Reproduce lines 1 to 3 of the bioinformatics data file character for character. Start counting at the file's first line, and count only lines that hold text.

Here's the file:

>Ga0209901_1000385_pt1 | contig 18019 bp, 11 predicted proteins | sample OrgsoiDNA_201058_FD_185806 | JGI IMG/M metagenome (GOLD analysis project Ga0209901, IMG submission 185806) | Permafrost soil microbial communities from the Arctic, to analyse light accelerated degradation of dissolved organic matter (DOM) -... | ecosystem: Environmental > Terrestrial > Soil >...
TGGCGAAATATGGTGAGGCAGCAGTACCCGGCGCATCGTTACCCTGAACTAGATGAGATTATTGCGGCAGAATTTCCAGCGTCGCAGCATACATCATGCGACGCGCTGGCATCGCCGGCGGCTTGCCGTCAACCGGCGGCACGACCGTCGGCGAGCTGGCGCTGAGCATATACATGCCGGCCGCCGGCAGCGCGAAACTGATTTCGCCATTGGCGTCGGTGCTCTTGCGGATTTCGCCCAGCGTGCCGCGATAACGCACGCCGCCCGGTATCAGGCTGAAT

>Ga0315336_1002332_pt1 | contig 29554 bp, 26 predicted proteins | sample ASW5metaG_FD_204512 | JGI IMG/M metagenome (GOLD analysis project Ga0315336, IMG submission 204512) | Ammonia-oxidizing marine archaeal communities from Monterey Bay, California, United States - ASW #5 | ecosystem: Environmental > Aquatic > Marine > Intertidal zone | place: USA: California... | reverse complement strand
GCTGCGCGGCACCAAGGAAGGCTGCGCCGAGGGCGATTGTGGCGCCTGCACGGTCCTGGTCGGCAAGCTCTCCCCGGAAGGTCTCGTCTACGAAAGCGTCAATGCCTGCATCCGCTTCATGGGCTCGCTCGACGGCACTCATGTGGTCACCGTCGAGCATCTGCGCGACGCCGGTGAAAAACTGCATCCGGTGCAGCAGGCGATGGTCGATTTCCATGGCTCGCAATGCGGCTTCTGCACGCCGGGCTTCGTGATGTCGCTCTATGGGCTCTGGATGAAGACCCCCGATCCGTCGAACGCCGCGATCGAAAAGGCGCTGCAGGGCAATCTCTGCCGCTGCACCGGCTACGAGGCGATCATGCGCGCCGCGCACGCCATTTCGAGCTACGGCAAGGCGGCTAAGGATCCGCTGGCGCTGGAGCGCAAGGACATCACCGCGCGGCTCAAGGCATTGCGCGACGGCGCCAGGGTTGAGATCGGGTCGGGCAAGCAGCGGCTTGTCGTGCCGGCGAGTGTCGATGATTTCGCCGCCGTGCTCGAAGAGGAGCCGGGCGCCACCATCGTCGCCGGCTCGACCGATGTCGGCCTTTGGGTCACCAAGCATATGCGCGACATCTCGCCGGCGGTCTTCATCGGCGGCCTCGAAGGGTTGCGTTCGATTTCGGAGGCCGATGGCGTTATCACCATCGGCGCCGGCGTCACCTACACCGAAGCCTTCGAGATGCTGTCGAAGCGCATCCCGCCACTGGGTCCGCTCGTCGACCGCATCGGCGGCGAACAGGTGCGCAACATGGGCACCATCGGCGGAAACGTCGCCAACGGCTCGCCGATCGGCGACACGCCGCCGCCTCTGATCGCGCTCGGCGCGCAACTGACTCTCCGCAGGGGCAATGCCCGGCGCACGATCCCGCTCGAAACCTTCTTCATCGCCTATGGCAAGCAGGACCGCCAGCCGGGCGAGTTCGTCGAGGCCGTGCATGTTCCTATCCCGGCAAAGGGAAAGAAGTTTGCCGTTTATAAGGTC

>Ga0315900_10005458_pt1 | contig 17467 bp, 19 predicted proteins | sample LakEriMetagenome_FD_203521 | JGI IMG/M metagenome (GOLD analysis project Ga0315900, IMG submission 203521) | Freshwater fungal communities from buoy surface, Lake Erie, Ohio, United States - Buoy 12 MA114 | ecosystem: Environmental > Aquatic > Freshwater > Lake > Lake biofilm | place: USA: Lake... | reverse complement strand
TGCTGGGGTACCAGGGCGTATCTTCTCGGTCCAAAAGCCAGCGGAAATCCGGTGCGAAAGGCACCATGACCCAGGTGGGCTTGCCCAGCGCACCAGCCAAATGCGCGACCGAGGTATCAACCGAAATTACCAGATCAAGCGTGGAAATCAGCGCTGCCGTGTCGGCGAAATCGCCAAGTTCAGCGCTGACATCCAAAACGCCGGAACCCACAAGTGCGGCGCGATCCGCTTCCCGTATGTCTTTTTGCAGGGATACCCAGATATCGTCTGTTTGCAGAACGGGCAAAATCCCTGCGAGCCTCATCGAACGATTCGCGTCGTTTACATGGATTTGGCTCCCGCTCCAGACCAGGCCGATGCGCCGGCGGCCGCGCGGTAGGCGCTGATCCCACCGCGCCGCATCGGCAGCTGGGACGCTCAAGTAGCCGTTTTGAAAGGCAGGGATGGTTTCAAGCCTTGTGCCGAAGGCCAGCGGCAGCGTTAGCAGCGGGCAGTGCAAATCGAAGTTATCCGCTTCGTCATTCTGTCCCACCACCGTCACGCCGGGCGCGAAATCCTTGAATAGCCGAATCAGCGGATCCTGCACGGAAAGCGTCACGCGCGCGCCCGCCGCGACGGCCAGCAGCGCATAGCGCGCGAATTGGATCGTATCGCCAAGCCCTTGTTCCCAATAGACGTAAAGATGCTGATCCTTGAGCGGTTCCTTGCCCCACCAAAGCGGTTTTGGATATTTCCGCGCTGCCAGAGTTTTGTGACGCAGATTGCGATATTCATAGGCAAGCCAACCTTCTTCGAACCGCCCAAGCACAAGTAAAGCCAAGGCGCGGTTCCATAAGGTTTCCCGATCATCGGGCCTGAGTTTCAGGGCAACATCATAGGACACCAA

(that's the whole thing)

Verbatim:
>Ga0209901_1000385_pt1 | contig 18019 bp, 11 predicted proteins | sample OrgsoiDNA_201058_FD_185806 | JGI IMG/M metagenome (GOLD analysis project Ga0209901, IMG submission 185806) | Permafrost soil microbial communities from the Arctic, to analyse light accelerated degradation of dissolved organic matter (DOM) -... | ecosystem: Environmental > Terrestrial > Soil >...
TGGCGAAATATGGTGAGGCAGCAGTACCCGGCGCATCGTTACCCTGAACTAGATGAGATTATTGCGGCAGAATTTCCAGCGTCGCAGCATACATCATGCGACGCGCTGGCATCGCCGGCGGCTTGCCGTCAACCGGCGGCACGACCGTCGGCGAGCTGGCGCTGAGCATATACATGCCGGCCGCCGGCAGCGCGAAACTGATTTCGCCATTGGCGTCGGTGCTCTTGCGGATTTCGCCCAGCGTGCCGCGATAACGCACGCCGCCCGGTATCAGGCTGAAT

>Ga0315336_1002332_pt1 | contig 29554 bp, 26 predicted proteins | sample ASW5metaG_FD_204512 | JGI IMG/M metagenome (GOLD analysis project Ga0315336, IMG submission 204512) | Ammonia-oxidizing marine archaeal communities from Monterey Bay, California, United States - ASW #5 | ecosystem: Environmental > Aquatic > Marine > Intertidal zone | place: USA: California... | reverse complement strand